INTL 203

This course introduces students to the major theories, concepts, and tools used in the study of world politics shaped by the interactions between and/or among states, non-state actors NSAs) (both violent NSAs, such as terrorists and insurgents and inter-governmental organizations, such as the UN and NATO), and individuals. The issues and questions covered are from the period after World War II. There are three sections of the course: main theories, concepts and instruments related to the explanation of international conflict and cooperation, key players and institutions, such as great powers and international organizations (the United Nations and the European Union), and their role in international politics, and contemporary issues and problems, such as terrorism, nuclear weapons, environmental degradation, and human rights. In examining these issues, the lectures try to answer the following questions: Why do states fight? How does cooperation emerge? What is the role of international institutions in World peace? What is the role of great powers in international relations? What are the new challenges the international community faces? How did the international system evolve from the Cold War to the post-Cold War period? In general, the course presents the analytical tools in the study of international conflict and cooperation, key players and decision-making processes, and current issues and problems in international politics.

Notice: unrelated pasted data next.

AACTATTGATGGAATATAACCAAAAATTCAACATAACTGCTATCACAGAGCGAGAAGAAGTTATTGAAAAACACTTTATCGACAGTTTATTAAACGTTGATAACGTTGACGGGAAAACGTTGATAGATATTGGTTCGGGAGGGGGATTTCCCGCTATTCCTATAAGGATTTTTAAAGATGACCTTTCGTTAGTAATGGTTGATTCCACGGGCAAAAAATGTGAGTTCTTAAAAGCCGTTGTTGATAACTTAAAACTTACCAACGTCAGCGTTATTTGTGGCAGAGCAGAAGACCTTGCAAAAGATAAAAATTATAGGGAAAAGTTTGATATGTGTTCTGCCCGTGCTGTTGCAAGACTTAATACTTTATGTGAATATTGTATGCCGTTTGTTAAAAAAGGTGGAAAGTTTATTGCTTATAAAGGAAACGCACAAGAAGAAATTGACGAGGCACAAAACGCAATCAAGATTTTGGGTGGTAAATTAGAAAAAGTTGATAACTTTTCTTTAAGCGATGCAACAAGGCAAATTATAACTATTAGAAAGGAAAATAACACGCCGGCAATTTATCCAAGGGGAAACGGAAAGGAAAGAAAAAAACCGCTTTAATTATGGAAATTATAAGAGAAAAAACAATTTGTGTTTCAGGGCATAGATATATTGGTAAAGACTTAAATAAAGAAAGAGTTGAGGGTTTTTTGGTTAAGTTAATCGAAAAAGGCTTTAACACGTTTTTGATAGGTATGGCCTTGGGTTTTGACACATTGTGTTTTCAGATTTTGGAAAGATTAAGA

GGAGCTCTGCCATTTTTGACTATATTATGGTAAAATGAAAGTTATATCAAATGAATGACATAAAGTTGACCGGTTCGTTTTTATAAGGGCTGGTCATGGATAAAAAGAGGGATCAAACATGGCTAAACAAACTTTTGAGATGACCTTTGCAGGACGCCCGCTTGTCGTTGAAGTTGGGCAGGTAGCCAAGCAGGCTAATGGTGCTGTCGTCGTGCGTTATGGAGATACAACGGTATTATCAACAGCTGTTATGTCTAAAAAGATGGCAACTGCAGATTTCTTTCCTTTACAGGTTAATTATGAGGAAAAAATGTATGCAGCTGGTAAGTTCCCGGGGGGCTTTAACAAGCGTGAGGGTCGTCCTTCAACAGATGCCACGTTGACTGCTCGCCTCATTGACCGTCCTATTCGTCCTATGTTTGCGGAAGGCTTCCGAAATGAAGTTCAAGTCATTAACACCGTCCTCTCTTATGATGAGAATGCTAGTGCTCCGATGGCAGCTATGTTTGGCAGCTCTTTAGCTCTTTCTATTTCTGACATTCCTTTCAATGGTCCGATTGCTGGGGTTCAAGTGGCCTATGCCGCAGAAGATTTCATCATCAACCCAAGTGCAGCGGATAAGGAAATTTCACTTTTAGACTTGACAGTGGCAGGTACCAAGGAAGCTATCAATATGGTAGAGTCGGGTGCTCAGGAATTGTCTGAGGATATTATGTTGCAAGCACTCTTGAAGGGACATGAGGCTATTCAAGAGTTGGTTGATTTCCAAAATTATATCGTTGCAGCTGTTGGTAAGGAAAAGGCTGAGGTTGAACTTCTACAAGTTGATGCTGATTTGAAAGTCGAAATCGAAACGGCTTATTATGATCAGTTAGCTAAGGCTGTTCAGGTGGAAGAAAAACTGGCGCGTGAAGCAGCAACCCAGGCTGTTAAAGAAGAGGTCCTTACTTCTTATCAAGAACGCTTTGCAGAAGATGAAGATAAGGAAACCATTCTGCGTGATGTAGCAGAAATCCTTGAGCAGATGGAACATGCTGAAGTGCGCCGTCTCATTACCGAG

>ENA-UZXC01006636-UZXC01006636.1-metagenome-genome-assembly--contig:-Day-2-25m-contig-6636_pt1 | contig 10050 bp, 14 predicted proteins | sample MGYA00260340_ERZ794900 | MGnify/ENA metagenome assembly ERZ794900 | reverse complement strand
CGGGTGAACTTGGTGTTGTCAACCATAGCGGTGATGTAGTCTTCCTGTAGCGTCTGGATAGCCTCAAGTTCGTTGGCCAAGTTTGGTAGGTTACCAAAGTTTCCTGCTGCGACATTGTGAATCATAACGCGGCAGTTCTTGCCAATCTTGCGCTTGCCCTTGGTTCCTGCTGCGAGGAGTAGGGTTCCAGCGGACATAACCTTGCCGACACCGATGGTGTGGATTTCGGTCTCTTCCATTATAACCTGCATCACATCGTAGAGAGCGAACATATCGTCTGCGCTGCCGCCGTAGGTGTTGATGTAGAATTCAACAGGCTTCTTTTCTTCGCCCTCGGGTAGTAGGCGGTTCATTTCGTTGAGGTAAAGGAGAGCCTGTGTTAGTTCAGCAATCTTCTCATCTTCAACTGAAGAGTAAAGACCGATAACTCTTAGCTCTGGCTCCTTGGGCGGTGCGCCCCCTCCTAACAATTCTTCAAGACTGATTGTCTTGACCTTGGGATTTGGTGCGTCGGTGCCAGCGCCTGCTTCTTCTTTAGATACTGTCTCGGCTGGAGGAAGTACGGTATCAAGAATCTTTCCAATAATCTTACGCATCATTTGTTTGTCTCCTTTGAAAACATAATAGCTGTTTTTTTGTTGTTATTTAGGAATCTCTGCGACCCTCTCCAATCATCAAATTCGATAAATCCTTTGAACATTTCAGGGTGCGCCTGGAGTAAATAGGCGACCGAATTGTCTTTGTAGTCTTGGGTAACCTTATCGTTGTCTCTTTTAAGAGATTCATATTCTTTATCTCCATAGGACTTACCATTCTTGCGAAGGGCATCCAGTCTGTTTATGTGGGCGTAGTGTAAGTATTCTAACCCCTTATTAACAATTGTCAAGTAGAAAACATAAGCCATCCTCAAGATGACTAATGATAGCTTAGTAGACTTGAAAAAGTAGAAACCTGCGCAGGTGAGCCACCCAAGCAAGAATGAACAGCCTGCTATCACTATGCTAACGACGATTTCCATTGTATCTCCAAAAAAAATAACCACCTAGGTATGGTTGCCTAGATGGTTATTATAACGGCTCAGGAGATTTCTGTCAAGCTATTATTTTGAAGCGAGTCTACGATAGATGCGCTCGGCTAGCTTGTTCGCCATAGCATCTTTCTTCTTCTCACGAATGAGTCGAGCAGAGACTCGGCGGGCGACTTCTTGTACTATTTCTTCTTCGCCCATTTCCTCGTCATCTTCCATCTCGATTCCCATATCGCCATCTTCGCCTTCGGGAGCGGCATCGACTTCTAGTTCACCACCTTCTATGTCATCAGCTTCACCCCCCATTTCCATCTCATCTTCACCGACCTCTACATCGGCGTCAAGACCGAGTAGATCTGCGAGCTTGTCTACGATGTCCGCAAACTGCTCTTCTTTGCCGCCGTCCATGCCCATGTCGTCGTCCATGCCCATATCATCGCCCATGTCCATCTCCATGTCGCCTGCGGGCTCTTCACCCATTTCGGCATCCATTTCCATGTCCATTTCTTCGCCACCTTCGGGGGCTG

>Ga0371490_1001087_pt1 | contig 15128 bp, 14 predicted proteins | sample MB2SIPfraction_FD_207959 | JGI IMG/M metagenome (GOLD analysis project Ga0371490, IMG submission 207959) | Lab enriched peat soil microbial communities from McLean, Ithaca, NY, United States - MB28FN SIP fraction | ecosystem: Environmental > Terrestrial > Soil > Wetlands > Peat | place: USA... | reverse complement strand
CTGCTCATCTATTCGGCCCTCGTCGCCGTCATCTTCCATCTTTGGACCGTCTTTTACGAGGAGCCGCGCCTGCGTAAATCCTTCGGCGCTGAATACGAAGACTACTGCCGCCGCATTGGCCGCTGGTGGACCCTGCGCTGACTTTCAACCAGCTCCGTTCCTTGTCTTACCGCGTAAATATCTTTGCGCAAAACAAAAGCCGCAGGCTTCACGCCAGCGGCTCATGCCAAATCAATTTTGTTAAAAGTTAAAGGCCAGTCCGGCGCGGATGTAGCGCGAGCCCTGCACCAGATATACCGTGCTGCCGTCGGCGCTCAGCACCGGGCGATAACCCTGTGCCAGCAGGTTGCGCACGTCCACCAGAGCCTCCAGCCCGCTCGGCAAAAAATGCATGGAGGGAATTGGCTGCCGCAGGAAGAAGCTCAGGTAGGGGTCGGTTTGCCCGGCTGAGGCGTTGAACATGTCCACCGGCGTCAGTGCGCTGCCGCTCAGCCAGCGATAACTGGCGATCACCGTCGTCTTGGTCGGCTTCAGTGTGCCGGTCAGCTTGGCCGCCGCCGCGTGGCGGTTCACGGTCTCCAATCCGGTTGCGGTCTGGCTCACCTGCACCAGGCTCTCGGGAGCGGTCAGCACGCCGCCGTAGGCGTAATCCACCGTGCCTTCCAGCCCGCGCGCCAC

INTL 335